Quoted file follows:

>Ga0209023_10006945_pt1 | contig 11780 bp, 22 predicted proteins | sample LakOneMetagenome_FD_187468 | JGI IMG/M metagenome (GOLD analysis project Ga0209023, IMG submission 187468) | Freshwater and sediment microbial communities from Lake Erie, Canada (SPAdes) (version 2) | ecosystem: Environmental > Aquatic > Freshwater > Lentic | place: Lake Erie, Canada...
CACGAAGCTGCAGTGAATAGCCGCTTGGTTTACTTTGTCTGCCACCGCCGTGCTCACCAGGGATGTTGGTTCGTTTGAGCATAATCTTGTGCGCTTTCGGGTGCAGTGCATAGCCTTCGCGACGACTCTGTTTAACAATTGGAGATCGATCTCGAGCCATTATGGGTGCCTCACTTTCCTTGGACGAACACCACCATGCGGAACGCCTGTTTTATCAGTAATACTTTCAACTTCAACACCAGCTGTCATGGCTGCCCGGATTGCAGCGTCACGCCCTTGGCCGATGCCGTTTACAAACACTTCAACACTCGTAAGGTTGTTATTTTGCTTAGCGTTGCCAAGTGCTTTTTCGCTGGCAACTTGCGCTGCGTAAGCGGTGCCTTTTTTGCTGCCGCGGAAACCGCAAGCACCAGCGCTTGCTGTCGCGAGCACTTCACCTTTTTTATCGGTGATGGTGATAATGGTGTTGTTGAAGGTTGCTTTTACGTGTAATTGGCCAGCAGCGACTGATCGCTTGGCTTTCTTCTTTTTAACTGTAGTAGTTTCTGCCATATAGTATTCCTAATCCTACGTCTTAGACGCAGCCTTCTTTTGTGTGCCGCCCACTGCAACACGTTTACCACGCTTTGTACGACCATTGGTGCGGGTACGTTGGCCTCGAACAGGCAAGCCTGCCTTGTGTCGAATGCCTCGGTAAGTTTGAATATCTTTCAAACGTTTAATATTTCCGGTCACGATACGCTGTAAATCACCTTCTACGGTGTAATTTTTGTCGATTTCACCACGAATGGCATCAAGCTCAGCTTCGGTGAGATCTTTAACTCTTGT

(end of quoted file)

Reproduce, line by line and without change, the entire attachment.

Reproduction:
>Ga0209023_10006945_pt1 | contig 11780 bp, 22 predicted proteins | sample LakOneMetagenome_FD_187468 | JGI IMG/M metagenome (GOLD analysis project Ga0209023, IMG submission 187468) | Freshwater and sediment microbial communities from Lake Erie, Canada (SPAdes) (version 2) | ecosystem: Environmental > Aquatic > Freshwater > Lentic | place: Lake Erie, Canada...
CACGAAGCTGCAGTGAATAGCCGCTTGGTTTACTTTGTCTGCCACCGCCGTGCTCACCAGGGATGTTGGTTCGTTTGAGCATAATCTTGTGCGCTTTCGGGTGCAGTGCATAGCCTTCGCGACGACTCTGTTTAACAATTGGAGATCGATCTCGAGCCATTATGGGTGCCTCACTTTCCTTGGACGAACACCACCATGCGGAACGCCTGTTTTATCAGTAATACTTTCAACTTCAACACCAGCTGTCATGGCTGCCCGGATTGCAGCGTCACGCCCTTGGCCGATGCCGTTTACAAACACTTCAACACTCGTAAGGTTGTTATTTTGCTTAGCGTTGCCAAGTGCTTTTTCGCTGGCAACTTGCGCTGCGTAAGCGGTGCCTTTTTTGCTGCCGCGGAAACCGCAAGCACCAGCGCTTGCTGTCGCGAGCACTTCACCTTTTTTATCGGTGATGGTGATAATGGTGTTGTTGAAGGTTGCTTTTACGTGTAATTGGCCAGCAGCGACTGATCGCTTGGCTTTCTTCTTTTTAACTGTAGTAGTTTCTGCCATATAGTATTCCTAATCCTACGTCTTAGACGCAGCCTTCTTTTGTGTGCCGCCCACTGCAACACGTTTACCACGCTTTGTACGACCATTGGTGCGGGTACGTTGGCCTCGAACAGGCAAGCCTGCCTTGTGTCGAATGCCTCGGTAAGTTTGAATATCTTTCAAACGTTTAATATTTCCGGTCACGATACGCTGTAAATCACCTTCTACGGTGTAATTTTTGTCGATTTCACCACGAATGGCATCAAGCTCAGCTTCGGTGAGATCTTTAACTCTTGT